Stroke ACT Fast Campaign

Acting FAST can save lives

Public Health England has launched its stroke awareness campaign featuring an African Caribbean male in the TV advert to highlight the importance of acting FAST as soon as stroke symptoms present themselves.

Research shows that the risk of stroke amongst black people of African and Caribbean origin is twice as likely as the general UK population. The stroke mortality rate in England and Wales is almost double for people born in Jamaica and 2 ½ times as high for men born in West Africa. The new Act FAST TV advert aims to show people the signs and symptoms they should look for to identify someone suffering from a stroke, with the aim of making everyone a potential ‘stroke-saver.’

Acting FAST can save lives and potentially limit long-term effects. The campaign explains that people should look for:

Facial weakness – can the person smile? Has their mouth or eye drooped? Arm weakness – can the person raise both arms? Speech problems – can the person speak clearly and understand what you say? Time to call 999.

Although there is a general awareness of stroke, it can be difficult to recognise the onset of symptoms. A stroke is a brain injury caused by a blockage or bleed in the brain. Getting appropriate treatment fast reduces the amount of brain damage and improves the chance of making a good recovery.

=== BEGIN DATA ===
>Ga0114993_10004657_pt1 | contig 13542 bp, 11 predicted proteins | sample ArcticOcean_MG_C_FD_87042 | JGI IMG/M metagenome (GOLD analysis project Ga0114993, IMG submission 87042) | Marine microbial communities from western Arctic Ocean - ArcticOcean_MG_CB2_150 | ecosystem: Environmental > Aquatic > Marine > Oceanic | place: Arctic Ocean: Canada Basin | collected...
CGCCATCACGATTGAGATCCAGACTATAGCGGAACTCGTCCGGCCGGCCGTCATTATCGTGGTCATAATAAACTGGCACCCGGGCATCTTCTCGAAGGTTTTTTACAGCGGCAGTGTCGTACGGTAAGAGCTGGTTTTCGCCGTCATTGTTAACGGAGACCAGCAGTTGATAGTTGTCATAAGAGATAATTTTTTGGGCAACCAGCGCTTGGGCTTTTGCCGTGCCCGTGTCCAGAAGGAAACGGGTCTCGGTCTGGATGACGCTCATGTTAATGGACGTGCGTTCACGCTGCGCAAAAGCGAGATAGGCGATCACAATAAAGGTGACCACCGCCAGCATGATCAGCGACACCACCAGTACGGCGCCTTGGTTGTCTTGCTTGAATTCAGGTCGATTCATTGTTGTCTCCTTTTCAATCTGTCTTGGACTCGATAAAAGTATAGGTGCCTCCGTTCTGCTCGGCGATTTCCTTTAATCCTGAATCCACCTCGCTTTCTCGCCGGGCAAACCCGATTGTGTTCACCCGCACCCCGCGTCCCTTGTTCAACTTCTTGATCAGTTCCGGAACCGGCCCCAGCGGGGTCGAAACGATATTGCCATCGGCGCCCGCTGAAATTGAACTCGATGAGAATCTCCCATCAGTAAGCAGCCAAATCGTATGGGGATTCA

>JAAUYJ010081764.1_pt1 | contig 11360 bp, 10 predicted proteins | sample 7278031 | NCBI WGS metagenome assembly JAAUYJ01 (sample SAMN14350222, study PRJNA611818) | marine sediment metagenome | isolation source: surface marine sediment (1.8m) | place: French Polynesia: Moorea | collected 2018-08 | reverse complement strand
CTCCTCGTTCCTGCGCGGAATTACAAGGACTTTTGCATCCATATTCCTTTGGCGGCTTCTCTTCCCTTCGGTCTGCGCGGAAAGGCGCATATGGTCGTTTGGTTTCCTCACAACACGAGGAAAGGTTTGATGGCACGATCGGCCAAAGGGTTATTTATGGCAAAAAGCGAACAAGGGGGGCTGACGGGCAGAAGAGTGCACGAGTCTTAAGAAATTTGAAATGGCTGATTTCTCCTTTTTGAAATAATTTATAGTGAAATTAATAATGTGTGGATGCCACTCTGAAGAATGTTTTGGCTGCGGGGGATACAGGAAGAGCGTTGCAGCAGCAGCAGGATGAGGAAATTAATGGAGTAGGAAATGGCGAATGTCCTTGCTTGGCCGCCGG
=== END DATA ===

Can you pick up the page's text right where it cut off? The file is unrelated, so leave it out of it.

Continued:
Professor Kevin Fenton, Director of Health and Wellbeing at Public Health England said:

“People of black African and Caribbean origin are twice as likely to suffer stroke as people of European origin therefore it’s important that the Act FAST message gets across to these communities.”

“Despite being a treatable condition, stroke continues to be the third leading cause of death in England and the largest cause of disability. It does not need to be this way.”

“The Act Fast campaign continues to save lives and prevent disability by showing us that anyone can be a stroke saver just by making sure they know how to spot the signs – and acting FAST if they see them.

Treatment for stroke is improving, with more and more patients being seen in specialist stroke units. However, in order for people who have had a stroke to get the treatment they need quickly, it’s essential that we are all aware of the signs and symptoms so we can Act FAST.”

Jacqueline Anderson, Stroke Navigator (Waltham Forest) for the Stroke Association said:

“The prevalence of high blood pressure, diabetes and sickle cell increases the risk of stroke amongst our community, meaning the knowledge of Act FAST message is crucial. Although the treatment for stroke is improving all the time, the faster a person is able to get to a hospital when the stroke symptoms first show, the better the outcome. It is possible to treat stroke and every step on the road to recovery matters. Recovery starts when you call 999.

“Repeatedly we see people’s lives negatively impacted following a stroke because they, their family and friends were unaware of the signs and symptoms relating to the onset of a stroke. The Act Fast campaign is essential to saving lives and can also help people sustain a better quality of life following a stroke.”

The Stroke campaign launches today, which will see adverts running on national mainstream and black TV stations.

As the advert says, “The faster you act the more of the person you save.”

View the new TV ad

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